Reach remote learners, no matter the distance, with an online learning management system. Promote inclusivity and accessibility with your LMS, meaning your remote employees can always take part, and have the same training opportunities your on-site learners have. From comprehensive training to specialized learning, an LMS goes the distance.

  • Better engagement and knowledge retention

    From easy-to-use LMS software, through interactive training, to gamification, enjoy a boost in training engagement. The best LMS platforms help you cater to your learners’ preferred learning styles. Keep things fresh and interesting by adding in different media, and mixing in a healthy sense of competition.

  • Flexible training

    What distinguishes the best learning management systems is how the training offered won’t interrupt your employees’ days. Self-led courses, mobile learning, and online LMS options all contribute to convenient training. And, convenient training means you not only win with employee performance, but productivity doesn’t stall either.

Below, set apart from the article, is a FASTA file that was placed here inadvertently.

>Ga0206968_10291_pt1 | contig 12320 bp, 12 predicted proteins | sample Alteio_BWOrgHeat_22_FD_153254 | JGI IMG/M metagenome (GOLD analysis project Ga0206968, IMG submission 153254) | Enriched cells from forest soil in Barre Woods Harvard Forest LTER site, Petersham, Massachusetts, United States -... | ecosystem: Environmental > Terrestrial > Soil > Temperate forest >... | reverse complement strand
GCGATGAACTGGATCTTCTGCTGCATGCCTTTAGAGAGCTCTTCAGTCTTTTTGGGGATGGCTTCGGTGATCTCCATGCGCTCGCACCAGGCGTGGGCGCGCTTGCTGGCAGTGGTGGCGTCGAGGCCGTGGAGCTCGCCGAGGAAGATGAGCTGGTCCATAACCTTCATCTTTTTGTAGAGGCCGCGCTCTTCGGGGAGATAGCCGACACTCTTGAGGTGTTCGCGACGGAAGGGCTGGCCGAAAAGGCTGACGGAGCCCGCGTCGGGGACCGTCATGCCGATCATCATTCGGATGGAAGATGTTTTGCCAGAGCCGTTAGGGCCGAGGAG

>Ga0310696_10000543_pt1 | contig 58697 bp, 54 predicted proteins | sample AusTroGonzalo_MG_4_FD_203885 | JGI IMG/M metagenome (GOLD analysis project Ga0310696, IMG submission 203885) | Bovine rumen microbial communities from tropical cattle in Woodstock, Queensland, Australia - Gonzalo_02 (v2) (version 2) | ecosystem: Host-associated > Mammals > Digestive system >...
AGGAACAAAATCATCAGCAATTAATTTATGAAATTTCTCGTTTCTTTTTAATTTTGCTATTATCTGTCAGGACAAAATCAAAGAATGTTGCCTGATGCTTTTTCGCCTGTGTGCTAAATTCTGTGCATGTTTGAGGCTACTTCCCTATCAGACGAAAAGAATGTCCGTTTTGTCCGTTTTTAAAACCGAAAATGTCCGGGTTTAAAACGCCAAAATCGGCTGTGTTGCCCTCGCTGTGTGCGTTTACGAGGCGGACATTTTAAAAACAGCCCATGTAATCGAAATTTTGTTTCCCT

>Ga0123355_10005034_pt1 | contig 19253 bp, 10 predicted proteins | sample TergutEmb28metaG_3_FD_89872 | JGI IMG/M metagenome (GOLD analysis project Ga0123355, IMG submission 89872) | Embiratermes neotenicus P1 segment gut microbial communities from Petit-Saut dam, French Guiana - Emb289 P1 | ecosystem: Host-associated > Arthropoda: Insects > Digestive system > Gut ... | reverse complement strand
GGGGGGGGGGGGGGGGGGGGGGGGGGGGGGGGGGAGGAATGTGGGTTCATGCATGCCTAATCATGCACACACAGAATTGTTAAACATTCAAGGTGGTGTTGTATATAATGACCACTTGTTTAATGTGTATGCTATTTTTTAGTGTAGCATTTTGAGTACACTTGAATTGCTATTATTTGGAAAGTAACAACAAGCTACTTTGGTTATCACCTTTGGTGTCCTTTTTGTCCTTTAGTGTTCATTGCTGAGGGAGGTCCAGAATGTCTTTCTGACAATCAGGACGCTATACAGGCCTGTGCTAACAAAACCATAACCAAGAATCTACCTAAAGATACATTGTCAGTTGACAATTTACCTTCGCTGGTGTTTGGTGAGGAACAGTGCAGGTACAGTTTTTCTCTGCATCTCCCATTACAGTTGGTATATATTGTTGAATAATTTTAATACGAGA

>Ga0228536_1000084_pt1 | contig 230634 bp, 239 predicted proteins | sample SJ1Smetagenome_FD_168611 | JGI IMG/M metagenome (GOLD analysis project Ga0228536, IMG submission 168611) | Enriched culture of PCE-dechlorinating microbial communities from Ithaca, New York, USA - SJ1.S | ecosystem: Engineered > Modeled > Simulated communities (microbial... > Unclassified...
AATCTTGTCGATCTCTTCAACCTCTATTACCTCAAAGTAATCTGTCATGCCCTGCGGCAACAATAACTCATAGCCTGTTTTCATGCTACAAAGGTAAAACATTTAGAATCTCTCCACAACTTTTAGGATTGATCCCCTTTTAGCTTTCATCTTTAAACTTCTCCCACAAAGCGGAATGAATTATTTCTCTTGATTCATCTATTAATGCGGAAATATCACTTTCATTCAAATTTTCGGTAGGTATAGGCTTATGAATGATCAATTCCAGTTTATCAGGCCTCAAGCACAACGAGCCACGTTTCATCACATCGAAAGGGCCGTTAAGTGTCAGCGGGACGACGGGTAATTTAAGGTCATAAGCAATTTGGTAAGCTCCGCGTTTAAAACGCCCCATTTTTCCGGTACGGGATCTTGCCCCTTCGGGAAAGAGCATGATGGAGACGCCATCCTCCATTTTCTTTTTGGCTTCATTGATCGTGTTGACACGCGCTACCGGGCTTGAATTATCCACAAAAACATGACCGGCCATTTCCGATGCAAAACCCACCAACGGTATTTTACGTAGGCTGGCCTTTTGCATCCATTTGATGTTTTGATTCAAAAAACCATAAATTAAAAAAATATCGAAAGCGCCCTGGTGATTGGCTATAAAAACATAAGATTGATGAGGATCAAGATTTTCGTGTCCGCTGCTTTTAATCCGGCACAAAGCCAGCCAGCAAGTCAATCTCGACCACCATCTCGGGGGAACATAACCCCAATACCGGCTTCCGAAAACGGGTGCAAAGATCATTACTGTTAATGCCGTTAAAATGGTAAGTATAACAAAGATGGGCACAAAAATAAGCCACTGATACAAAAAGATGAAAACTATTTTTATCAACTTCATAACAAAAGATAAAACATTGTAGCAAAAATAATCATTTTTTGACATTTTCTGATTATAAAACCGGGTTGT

• Stronger employee retention

    Another win-win for both you and your employees is better retention. Invest in your employees’ careers by promoting a culture of continuous learning with a training management system. Your employees will develop their skills and in return stick around for longer as job satisfaction increases.

  • Easier reporting, more success

    Prove your learners’ success, and measure training’s ROI with ease. An LMS comes with the advantage of detailed analytics and reporting features. Which means you can track your employees’ training progress without complicated spreadsheets. And, you’ll be able to spot learners falling behind and encourage them back on track. 

Integrating an LMS into your corporate training strategy streamlines the learning journey and can elevate the quality of training with the inclusion of diverse content. The holistic approach to training offered by LMS platforms can transform your L&D strategy for the better

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How an LMS works

The three interactive parts of an LMS

Think about when you’re using software or an app. To use it, you need to interact with it. And you do that through the interface. For example, you input data to spreadsheets on Excel, or you  navigate your inbox and send emails from Gmail. An LMS is no different. But, unlike most software, an LMS has three interfaces, which differ according to user.

TalentLMS platform for the admin view.


Whoever is in charge of training, administrates their company’s L&D program.


Instructors are able to create courses tailored to learner needs.

TalentLMS and the instructor view.
Learner view on the TalentLMS platform.


Whoever is in charge of training, administrates their company’s L&D program.